Before-the-event insurance could tackle the problems of the 'claims culture' says John Mullin
With the debate over the 'compensation culture' still raging and moving higher up the political agenda, now is the time to look at legal expenses insurance.
After-the-event (ATE) insurance has been demonised by some sections as the driving force behind the compensation culture.
I don't subscribe to this argument, as ATE insurance is a vital tool to provide access to justice for all. But it is understandable that defendant insurers view the significant costs as one of the less attractive features of ATE.
In my opinion, the wider use of before-the-event (BTE) insurance should be considered as a way to reduce insurers' claims costs. BTE insurance is less costly than ATE insurance because it insures only the cost of proceedings that may happen. ATE, in contrast, insures the cost of proceedings that are definite.
Ideally, there should be a dialogue between our industry and government examining some form of compulsory low-cost BTE insurance to provide cover for costs in personal injury cases.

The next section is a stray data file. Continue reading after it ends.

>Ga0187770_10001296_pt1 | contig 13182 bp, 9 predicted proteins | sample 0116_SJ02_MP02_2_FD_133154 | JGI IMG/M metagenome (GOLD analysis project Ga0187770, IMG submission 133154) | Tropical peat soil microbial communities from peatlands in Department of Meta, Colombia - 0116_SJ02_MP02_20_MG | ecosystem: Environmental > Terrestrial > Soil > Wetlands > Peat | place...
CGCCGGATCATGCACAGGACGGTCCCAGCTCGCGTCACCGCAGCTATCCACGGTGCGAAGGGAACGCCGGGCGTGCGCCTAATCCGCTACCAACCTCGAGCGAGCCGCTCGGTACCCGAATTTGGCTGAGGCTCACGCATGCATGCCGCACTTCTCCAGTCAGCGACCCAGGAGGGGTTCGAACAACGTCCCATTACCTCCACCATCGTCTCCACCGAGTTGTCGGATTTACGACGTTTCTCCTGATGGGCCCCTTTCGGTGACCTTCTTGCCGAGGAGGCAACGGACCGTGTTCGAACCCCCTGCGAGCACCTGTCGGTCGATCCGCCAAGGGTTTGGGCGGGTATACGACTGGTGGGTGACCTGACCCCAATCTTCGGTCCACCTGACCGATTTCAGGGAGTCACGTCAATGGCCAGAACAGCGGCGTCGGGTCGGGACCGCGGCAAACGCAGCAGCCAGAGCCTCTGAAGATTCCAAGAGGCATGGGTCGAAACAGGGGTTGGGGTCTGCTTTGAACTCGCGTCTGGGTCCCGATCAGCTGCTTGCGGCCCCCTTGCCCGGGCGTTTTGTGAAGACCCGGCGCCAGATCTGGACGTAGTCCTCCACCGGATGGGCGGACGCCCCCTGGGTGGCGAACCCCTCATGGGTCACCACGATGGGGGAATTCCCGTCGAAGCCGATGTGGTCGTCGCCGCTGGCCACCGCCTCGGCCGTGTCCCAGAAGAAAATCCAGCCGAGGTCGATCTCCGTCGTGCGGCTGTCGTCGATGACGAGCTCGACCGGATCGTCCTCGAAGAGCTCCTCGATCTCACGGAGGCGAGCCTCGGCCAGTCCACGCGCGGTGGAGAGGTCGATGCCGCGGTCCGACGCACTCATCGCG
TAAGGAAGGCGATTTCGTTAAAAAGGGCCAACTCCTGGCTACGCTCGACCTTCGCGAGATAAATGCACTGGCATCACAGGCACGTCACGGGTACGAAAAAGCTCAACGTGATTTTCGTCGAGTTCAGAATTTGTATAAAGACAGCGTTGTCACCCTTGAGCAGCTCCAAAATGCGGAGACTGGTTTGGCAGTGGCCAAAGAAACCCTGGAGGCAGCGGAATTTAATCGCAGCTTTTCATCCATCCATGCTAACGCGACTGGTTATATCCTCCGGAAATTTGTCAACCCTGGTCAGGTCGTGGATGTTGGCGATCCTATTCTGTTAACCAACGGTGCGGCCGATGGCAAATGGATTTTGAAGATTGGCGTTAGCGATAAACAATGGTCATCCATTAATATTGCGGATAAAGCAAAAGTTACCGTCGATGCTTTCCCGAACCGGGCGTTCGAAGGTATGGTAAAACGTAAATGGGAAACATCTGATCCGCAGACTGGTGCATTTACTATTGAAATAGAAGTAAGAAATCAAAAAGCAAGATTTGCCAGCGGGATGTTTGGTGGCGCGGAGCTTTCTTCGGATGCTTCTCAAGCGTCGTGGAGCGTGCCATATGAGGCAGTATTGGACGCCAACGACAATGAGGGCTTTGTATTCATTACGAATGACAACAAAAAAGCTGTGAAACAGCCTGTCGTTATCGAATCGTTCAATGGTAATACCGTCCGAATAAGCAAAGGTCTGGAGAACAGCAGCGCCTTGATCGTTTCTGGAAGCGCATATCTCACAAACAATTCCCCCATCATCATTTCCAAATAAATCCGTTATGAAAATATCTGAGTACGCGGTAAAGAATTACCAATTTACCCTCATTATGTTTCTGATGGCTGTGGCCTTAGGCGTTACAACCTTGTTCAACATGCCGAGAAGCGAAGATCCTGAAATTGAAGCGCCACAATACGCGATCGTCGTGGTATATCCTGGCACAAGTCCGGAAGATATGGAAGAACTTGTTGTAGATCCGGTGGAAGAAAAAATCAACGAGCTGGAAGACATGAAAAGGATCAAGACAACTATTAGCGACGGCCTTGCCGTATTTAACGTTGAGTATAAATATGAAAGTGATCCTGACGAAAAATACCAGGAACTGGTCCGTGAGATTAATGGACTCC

It would need to be all-embracing injury cover providing maintenance for motor and non-motor events. It would also need to provide cover for the most extreme of injuries, such as those sustained through industrial disease or clinical negligence.
Government would be concerned at accusations of yet another 'tax', but when the insignificant costs of such an initiative are examined it will become clear such fears are of no consequence. I would be surprised if a state-sponsored, private-sector administered scheme, without the problem of selection, would cost more than 1% of an average third-party motor premium with full no-claims bonus covering a mature driver.
Costs could be cut even further if BTE cover were taken out only for the other side's costs.
Compare this approach to the proper, but highly expensive, alternative of sorting out the problem with an ATE policy.
It would be essential that independent providers of legal expenses insurance administered the state-sponsored schemes.
In this way there would be a high degree of transparency, ensuring that there would be no conflicts of interest. Indeed, European Directives entwined in our Insurance Companies Acts protect such potential abuses.
Now is the time for insurers on all sides of the 'compensation culture' debate to tackle the problem of utilising unique British expertise in legal expenses insurance to help to significantly reduce unnecessary claims costs.